President Joe Biden will nominate privacy advocate Alvaro Bedoya to the Federal Trade Commission, a move signaling the administration’s intent to crack down on big tech.
A professor and founding director of the Center on Privacy & Technology at Georgetown University, Bedoya has criticized big tech and called on Congress to regulate facial recognition technologies commonly used by law enforcement. His nomination signals the Biden administration’s willingness to expand the scope of the FTC, an independent federal agency that enforces antitrust and consumer protection laws. If confirmed, Bedoya will solidify a Democratic majority on the Biden FTC, which voted in July to expand its authority to go after big tech.
Newly installed FTC chair Lina Khan has called on the agency to target powerful tech companies, even if they don’t technically qualify as monopolists. In her brief tenure as chair, Khan has moved to consolidate power at the FTC. Earlier this summer, Khan successfully pushed to make it easier for just one commissioner to open an investigation into corporate practices, meaning commissioners can pursue pet enforcement projects without buy-in from other commissioners. She has also instituted a gag order on FTC employees, saying the agency's resources are too strained to justify external speaking engagements.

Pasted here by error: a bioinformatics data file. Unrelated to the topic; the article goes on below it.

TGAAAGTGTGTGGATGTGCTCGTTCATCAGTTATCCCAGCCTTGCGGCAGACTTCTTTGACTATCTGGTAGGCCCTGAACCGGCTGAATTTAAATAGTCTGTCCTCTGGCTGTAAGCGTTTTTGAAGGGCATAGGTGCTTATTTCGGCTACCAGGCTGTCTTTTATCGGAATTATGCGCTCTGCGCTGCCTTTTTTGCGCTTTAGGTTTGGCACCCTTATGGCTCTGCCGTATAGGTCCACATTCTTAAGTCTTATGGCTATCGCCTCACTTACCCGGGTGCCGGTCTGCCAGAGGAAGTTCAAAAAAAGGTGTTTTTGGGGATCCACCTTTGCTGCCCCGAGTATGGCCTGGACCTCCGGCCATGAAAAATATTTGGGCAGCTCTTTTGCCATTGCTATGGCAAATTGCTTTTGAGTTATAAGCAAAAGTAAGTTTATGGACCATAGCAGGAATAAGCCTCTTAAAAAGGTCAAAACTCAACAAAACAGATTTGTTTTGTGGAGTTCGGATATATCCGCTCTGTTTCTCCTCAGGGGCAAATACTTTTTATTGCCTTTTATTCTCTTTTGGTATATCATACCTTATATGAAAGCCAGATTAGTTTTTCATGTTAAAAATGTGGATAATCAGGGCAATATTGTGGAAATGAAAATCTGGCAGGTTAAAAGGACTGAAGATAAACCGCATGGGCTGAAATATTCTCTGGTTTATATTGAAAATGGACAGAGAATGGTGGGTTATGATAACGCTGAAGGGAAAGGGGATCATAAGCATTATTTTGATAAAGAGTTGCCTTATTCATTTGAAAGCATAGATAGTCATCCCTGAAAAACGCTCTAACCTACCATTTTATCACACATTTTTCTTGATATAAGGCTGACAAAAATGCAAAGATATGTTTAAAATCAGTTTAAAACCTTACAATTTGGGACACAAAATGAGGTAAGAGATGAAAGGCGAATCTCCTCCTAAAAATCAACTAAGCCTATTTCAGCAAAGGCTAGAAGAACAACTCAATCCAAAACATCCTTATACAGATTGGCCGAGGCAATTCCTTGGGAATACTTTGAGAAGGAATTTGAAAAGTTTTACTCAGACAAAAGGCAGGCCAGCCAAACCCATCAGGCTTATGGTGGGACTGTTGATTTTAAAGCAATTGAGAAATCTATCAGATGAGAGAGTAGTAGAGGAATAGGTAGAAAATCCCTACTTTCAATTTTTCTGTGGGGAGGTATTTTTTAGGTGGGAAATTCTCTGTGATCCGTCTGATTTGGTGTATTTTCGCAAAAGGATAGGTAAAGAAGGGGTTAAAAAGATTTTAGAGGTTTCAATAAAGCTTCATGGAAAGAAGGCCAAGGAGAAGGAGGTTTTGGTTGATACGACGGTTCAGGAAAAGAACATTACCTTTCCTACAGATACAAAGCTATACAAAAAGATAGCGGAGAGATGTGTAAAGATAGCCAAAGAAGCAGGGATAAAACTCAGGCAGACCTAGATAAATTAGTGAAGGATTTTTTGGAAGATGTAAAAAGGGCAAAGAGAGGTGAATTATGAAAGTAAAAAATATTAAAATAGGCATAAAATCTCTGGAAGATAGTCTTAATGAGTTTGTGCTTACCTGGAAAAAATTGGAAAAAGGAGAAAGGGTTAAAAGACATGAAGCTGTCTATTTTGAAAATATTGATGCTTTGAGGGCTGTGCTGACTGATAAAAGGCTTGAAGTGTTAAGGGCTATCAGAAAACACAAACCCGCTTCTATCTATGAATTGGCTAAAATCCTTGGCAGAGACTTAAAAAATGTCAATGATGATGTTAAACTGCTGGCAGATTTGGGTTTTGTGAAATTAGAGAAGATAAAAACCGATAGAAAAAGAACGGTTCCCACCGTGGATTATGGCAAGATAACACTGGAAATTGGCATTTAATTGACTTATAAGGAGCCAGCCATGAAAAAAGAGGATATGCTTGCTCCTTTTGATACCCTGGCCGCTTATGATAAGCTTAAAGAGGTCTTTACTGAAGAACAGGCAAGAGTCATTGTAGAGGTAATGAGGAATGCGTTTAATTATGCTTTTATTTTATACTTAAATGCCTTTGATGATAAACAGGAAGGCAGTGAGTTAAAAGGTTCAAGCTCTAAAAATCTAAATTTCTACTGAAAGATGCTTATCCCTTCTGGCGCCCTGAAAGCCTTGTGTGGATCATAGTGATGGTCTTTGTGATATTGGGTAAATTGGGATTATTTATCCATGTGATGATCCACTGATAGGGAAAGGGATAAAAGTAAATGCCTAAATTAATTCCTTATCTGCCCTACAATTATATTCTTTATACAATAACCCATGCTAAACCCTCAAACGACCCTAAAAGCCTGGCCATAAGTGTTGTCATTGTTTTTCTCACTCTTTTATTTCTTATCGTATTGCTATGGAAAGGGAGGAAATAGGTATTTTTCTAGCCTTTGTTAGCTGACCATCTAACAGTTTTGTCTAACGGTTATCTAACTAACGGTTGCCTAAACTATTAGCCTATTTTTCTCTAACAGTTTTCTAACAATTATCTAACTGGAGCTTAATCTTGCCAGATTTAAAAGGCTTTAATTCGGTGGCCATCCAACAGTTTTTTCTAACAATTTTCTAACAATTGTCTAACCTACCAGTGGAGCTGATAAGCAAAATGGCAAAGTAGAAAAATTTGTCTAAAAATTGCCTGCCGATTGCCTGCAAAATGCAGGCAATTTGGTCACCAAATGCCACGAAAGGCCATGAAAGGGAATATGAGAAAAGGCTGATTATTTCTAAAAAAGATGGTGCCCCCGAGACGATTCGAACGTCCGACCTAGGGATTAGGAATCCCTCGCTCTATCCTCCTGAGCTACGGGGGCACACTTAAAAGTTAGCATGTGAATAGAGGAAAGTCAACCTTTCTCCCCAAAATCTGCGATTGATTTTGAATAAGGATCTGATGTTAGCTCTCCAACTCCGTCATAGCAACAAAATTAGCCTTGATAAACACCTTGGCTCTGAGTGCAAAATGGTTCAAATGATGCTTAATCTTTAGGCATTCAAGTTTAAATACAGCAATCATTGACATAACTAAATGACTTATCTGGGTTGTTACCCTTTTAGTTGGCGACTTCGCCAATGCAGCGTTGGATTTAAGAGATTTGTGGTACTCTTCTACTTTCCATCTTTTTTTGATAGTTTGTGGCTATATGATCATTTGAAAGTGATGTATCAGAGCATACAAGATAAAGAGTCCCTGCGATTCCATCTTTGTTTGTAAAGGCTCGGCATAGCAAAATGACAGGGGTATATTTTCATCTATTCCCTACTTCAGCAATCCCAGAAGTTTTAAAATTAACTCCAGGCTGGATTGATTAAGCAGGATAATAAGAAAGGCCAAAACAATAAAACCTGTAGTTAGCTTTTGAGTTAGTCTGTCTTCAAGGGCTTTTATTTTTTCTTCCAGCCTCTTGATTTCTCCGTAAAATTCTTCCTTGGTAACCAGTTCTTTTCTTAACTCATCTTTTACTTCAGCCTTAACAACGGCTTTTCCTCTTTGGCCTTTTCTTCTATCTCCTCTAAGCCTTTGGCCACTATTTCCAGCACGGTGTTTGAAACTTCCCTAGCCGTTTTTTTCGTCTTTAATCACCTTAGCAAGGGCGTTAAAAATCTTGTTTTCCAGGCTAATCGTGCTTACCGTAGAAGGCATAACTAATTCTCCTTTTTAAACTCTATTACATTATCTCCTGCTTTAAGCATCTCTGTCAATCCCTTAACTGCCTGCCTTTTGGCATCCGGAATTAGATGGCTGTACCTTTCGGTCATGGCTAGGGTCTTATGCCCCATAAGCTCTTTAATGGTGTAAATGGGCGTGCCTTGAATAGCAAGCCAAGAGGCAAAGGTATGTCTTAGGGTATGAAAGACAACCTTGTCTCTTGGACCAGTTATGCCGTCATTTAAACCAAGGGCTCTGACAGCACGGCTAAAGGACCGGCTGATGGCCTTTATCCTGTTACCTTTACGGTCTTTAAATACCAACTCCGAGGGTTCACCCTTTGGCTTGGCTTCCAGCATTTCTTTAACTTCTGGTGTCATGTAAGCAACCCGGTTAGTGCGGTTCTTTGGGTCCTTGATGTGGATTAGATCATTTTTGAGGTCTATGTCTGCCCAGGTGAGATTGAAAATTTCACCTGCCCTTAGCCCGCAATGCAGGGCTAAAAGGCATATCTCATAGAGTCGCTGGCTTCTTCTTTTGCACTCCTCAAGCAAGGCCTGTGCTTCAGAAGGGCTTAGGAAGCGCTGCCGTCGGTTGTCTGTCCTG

These changes give individual commissioners greater authority to target companies directly. Bedoya and Khan have both publicly criticized major tech platforms, and Bedoya’s work has focused on facial recognition and drone tools. Bedoya has been particularly critical of companies that provide tools for immigration enforcement, calling them the "technology behind ICE’s brutality." FTC commissioner Rebecca Slaughter has focused on curbing race and gender bias in commonly used algorithms.
Some antitrust lawyers worry the FTC’s attempts to reign in big tech are out of bounds. Khan has pursued a lawsuit against Facebook that some more traditional antitrust experts have called an overreach.
Bedoya has served as chief counsel for the Senate Judiciary Subcommittee on Privacy, Technology, and the Law and worked for Sen. Al Franken (D., Minn.). If confirmed, Bedoya would replace Rohit Chopra, an aggressive antitrust advocate who has been nominated to lead the Consumer Financial Protection Bureau. Democrats currently hold a 3-2 majority on the FTC board of commissioners.
House Democrats last week proposed increasing the FTC’s funding by $1 billion to support a new privacy division, which Bedoya would likely be involved in.